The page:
written by Trevor To
Eddy Kamuanga Ilunga's second solo exhibition with October Gallery opened this month. Titled 'Fragile Responsibility', the theme of the exhibition is the transition between "tradition and modern, colonial and indigenous" cultures in the life of Congolese society.
His use of vibrant colours on the subjects in the foreground, together with subtle symbols in the underlying patterns on the skin of the characters in the paintings and the monolithic background, create a visual tension for the viewers to explore the canvas.
The surrealist nature of the paintings is also depicted through the gesture of the characters in the paintings. With their non-photogenic eyes and lack of direct eye contact with the viewers, they look more like ancient stone carving than contemporary people. They resemble more to static statues frozen in time or an Congolese version of terra-cotta army turning up in today's street scenes by mistake of the time tunnel.
We have interviewed the artist during his visit in London for the exhibition, to share his creative insight with our followers:
Q1: Your paintings often feature human figures in an abstract background. What is the thinking behind this?
EKI: I work much on human figures as they are the foundation of humanity. I draw upon my personal experiences and I try to question reality through these figures. The abstract background represents a grey, hazy past – a history that we are not able to grasp nor understand due to the fact it was written in an insincere way.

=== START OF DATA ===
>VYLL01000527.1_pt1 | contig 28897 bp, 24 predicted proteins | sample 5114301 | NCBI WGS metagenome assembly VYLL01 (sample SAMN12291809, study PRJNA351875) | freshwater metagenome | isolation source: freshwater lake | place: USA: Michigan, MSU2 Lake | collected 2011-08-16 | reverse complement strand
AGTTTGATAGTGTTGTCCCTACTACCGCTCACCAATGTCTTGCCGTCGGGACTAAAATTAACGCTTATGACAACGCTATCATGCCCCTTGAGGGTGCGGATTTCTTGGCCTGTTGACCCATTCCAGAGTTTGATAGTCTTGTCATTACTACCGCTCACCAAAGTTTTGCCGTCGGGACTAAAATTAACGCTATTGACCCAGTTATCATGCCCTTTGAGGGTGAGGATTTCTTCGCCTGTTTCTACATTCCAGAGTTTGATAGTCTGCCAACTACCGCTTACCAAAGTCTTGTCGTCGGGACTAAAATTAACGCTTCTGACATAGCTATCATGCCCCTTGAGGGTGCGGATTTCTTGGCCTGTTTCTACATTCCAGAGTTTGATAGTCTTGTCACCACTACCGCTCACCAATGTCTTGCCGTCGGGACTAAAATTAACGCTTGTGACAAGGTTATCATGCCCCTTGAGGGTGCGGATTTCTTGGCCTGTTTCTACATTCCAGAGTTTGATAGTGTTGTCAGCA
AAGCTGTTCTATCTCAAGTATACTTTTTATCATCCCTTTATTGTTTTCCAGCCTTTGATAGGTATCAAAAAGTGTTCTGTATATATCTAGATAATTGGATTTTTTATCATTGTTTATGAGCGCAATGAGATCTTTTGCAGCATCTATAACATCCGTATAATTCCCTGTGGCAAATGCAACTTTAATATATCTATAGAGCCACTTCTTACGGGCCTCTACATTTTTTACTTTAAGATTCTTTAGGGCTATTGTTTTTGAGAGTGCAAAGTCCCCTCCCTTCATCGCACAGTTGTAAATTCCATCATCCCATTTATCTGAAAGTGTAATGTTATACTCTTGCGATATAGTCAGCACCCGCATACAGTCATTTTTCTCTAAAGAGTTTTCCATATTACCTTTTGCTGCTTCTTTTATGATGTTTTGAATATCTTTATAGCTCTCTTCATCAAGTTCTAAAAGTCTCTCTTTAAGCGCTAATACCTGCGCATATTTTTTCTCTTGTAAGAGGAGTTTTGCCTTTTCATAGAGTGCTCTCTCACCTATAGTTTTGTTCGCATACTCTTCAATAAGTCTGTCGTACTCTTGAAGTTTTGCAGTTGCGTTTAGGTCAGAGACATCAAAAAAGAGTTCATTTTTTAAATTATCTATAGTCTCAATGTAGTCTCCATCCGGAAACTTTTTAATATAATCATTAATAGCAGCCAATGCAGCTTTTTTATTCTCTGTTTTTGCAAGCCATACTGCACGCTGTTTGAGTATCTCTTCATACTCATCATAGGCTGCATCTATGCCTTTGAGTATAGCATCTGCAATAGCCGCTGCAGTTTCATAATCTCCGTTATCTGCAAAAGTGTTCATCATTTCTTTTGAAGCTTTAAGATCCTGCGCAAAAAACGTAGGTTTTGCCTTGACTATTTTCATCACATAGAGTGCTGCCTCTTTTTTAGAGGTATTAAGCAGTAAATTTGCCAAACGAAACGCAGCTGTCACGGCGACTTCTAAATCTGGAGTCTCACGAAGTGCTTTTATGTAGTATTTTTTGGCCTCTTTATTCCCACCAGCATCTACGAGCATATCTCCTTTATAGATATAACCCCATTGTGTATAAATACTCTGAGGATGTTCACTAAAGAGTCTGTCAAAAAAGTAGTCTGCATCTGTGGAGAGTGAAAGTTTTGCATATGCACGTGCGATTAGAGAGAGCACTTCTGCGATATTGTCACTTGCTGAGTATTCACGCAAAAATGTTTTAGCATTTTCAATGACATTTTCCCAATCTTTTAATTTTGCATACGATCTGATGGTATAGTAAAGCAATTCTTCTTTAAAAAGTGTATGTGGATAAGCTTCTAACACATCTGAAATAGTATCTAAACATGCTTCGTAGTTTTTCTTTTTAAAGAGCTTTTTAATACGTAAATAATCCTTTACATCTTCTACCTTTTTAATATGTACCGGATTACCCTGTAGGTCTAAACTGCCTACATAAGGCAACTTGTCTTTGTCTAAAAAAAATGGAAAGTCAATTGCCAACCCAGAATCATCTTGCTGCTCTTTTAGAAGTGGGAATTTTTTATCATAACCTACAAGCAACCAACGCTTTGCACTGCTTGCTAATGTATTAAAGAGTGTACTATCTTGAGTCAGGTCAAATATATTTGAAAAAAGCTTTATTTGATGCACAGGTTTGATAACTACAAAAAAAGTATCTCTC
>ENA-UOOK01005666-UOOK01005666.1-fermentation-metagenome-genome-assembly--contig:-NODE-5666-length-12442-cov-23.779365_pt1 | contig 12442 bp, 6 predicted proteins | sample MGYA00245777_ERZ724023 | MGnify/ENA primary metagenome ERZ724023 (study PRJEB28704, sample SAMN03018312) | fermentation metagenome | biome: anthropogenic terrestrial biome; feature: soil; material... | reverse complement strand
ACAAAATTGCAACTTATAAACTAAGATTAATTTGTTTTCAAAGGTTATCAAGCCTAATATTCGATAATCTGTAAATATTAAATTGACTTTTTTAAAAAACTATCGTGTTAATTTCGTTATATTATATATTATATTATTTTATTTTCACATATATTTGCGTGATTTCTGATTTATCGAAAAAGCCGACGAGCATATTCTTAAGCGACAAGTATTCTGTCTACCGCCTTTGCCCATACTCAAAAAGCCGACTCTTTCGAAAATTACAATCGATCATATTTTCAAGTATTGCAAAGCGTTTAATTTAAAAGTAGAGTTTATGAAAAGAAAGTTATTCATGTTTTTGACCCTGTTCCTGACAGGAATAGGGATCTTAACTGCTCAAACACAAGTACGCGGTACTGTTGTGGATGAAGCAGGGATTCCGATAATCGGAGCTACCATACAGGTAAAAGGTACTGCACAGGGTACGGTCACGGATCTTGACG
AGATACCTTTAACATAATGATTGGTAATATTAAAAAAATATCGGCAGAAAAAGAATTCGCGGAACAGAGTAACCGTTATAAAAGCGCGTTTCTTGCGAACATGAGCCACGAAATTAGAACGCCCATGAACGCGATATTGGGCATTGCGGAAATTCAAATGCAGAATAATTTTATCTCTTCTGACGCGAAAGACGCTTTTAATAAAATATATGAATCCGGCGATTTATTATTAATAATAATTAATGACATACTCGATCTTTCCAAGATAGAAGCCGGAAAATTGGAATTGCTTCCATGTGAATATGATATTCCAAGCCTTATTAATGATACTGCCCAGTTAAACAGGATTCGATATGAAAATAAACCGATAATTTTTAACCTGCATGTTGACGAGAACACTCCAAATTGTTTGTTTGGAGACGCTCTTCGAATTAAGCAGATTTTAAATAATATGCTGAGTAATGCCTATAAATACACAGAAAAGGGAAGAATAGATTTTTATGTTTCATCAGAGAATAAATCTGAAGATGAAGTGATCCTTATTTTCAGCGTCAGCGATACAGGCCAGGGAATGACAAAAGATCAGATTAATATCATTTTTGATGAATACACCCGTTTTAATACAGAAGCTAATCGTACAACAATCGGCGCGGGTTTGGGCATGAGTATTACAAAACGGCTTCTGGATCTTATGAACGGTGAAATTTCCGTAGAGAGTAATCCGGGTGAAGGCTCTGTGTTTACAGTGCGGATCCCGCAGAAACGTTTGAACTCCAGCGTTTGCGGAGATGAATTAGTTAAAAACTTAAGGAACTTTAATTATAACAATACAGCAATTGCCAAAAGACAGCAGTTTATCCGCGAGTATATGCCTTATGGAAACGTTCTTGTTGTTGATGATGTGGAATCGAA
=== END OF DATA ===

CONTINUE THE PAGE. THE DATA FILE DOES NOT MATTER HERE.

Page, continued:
EKI: I approach these signs, these ideographs, as a pre-colonial savoir-faire, which has existed for centuries. Today, these symbols do not exist as the society they are from was eradicated by colonialism. They were once used in politics, justice, religion, however, today they have been erased from the memory of the Congo.
EKI: I have a strong relationship with painting. For me there is a sort of life in paintings; when I see them in museums I see a life after beyond the artist’s signature. Paintings transform over time. In twenty years, I will look at my works and they will probably be different. I am also interested in other media, for example during my researches I took pictures and made films that I have never exhibited. This summer I am going to present in Austria a series of photographs of the Mangbetu people.